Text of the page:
Scientists claimed a breakthrough on Thursday in solving one of the biggest riddles of physics, successfully trapping the first “anti-atom” that they hope will help them understand what happened to all of the antimatter created by the Big Bang.
The international team of physicist at the European Organization for Nuclear Research, or CERN, managed to create an atom of anti-hydrogen and then hold onto it for long enough to demonstrate that it can be studied in the lab.
“For us it's a big breakthrough because it means we can take the next step, which is to try to compare matter and antimatter,” the team's spokesperson, American scientist Jeffrey Hangst, said.
For decades, researchers have puzzled over why antimatter seems to have vanished from the universe. Theory posits it was created in equal amounts as matter at the moment of the Big Bang, which created the universe some 13.7 billion years ago. But while matter — defined as having mass and taking up space — went on to become the building block of everything that exists, antimatter has disappeared except in the lab.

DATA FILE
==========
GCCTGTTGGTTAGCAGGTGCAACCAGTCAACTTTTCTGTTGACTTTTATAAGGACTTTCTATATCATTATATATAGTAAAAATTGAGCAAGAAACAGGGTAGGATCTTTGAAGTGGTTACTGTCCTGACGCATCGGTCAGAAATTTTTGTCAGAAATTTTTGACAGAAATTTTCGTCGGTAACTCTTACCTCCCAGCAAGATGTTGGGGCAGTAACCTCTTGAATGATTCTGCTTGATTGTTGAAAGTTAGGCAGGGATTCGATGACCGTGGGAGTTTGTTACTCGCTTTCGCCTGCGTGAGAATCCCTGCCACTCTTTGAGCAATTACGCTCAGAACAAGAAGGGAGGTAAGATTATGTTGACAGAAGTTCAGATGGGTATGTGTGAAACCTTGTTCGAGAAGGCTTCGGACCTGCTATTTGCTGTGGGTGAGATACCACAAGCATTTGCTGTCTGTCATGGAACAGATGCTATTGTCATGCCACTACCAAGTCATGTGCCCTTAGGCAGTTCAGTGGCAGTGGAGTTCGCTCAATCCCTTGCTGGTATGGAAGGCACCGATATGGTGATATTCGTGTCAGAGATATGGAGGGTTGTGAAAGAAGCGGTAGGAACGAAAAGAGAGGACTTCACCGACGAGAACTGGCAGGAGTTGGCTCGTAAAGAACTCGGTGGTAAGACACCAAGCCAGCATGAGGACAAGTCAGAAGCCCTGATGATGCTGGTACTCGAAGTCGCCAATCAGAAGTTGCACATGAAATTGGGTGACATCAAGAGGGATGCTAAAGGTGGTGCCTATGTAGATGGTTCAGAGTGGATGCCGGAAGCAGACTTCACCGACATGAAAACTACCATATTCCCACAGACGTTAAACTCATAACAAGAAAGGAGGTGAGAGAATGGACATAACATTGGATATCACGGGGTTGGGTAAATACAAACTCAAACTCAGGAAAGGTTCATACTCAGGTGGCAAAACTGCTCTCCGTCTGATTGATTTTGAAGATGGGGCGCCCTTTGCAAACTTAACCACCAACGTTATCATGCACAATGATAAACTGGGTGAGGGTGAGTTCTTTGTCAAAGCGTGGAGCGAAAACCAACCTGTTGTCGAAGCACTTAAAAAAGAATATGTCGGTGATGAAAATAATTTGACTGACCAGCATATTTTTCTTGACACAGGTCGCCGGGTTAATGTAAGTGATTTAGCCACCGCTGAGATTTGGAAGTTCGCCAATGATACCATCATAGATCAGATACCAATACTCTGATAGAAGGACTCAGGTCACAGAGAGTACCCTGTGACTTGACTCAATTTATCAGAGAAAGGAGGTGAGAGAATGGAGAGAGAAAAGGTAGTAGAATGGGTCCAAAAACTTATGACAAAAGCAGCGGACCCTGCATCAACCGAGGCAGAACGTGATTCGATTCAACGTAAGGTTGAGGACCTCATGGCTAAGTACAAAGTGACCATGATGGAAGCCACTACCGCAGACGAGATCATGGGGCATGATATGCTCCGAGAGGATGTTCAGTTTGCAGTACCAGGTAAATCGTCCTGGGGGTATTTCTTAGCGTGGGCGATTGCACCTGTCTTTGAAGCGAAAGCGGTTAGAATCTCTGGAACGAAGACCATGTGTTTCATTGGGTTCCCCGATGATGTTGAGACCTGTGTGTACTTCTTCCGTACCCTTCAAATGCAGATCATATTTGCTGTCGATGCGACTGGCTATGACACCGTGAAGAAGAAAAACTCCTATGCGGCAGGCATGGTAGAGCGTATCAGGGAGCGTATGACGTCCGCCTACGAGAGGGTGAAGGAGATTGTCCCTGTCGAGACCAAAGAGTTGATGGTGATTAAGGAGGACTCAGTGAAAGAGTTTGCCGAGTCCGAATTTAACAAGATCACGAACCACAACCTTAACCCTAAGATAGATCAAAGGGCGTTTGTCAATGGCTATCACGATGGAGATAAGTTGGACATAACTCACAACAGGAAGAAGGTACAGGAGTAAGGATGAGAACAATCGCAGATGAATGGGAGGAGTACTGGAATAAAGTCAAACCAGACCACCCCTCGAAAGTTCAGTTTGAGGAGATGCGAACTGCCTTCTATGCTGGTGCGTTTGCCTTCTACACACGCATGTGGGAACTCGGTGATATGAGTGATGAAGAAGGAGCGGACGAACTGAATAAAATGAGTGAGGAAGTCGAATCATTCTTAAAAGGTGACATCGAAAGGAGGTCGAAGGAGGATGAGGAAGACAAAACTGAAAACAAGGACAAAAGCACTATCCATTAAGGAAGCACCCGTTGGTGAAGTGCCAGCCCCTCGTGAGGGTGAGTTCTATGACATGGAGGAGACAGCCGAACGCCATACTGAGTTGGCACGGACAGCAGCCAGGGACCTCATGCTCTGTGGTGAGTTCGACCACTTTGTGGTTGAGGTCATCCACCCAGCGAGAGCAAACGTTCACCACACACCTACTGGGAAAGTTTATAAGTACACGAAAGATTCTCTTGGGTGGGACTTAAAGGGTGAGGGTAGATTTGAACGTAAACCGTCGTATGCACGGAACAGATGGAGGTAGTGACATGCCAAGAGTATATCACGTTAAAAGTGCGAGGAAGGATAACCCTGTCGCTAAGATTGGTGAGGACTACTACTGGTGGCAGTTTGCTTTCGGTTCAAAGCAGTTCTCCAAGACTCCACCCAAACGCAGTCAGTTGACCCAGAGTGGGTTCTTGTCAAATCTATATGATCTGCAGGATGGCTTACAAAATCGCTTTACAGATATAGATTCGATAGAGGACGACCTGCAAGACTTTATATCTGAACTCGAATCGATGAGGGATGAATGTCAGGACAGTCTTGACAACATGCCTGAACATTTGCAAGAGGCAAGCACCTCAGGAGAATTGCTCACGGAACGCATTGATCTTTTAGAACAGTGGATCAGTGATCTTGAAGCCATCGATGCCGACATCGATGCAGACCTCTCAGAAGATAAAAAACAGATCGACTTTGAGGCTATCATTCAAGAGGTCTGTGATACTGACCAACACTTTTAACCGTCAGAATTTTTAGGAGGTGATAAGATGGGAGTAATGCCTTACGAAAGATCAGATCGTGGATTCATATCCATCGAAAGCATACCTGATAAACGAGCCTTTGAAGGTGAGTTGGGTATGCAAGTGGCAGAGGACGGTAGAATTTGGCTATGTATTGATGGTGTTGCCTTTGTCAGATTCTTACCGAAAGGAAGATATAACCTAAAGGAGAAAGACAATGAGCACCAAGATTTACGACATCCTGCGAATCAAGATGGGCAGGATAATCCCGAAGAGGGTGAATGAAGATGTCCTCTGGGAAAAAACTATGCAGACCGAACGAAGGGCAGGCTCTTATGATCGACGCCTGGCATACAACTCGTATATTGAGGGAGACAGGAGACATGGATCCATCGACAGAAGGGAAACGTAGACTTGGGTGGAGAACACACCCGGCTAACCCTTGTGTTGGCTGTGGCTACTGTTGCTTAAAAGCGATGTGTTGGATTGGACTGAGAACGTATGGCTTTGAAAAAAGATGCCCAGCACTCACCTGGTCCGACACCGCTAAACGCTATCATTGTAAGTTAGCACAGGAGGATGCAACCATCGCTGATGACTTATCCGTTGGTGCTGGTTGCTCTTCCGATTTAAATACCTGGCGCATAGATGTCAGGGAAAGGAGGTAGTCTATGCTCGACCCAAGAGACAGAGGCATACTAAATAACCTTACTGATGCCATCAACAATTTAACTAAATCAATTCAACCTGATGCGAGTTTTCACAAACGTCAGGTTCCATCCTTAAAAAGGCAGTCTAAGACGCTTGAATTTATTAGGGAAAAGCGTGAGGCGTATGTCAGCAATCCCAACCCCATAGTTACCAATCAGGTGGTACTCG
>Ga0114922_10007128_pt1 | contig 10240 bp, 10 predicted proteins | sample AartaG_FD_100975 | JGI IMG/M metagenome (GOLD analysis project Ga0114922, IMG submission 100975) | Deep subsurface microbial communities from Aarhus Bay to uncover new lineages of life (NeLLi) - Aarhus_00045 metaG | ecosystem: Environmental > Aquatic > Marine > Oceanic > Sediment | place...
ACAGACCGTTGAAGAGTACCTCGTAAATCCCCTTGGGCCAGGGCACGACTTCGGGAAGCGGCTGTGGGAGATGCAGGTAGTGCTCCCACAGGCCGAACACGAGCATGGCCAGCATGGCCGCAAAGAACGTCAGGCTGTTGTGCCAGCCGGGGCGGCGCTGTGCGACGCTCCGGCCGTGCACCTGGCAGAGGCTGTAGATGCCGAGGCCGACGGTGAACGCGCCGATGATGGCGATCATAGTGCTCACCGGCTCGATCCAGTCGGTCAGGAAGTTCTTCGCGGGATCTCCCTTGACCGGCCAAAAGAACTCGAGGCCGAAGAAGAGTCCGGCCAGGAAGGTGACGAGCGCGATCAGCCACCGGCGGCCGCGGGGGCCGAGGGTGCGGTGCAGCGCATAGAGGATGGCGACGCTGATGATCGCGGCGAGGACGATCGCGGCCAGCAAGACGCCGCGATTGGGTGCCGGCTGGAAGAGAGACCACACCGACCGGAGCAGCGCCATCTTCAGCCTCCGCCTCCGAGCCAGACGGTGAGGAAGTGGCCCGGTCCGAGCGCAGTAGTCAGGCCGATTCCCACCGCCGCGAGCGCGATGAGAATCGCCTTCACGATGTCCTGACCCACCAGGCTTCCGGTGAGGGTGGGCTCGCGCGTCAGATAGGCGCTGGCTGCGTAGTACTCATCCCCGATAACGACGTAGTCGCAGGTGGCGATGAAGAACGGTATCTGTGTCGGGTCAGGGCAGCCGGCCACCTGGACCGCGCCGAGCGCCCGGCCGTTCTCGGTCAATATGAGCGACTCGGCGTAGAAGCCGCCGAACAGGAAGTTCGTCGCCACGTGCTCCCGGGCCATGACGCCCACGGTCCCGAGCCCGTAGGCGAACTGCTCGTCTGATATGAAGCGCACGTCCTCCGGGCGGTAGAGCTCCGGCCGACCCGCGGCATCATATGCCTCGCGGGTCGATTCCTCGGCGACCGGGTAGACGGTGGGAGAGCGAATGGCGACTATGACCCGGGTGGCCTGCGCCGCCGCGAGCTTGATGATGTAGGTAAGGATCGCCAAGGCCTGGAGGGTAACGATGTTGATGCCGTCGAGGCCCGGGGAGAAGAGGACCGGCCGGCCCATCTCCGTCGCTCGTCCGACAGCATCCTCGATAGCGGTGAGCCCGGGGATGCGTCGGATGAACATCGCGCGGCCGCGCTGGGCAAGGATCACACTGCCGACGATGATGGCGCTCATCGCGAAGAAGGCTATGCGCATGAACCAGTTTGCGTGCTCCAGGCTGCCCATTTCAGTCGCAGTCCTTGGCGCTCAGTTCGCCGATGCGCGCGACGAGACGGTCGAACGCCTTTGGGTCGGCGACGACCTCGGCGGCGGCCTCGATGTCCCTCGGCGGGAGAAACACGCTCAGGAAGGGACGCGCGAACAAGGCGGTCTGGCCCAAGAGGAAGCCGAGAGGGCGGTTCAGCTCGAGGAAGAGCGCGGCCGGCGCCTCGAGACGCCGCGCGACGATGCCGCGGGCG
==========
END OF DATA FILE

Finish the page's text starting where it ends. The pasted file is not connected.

Scientists have long been able to create individual particles of antimatter such as anti-protons, anti-neutrons and positrons. Since 2002, they have also managed to lump these particles together to form anti-atoms, but until recently none could be trapped for long enough to study them, because atoms made of antimatter and matter annihilate each on contact.
“It doesn't help if they disappear immediately upon their creation,” said Hangst. “So the big goal has been to hold onto them.” Two teams have been competing for that prize at CERN, the world's largest physics lab best known for the Large Hadron Collider.
Hangst's ALPHA team got there first, beating the rival ATRAP team led by Harvard physicist Gerald Gabrielse.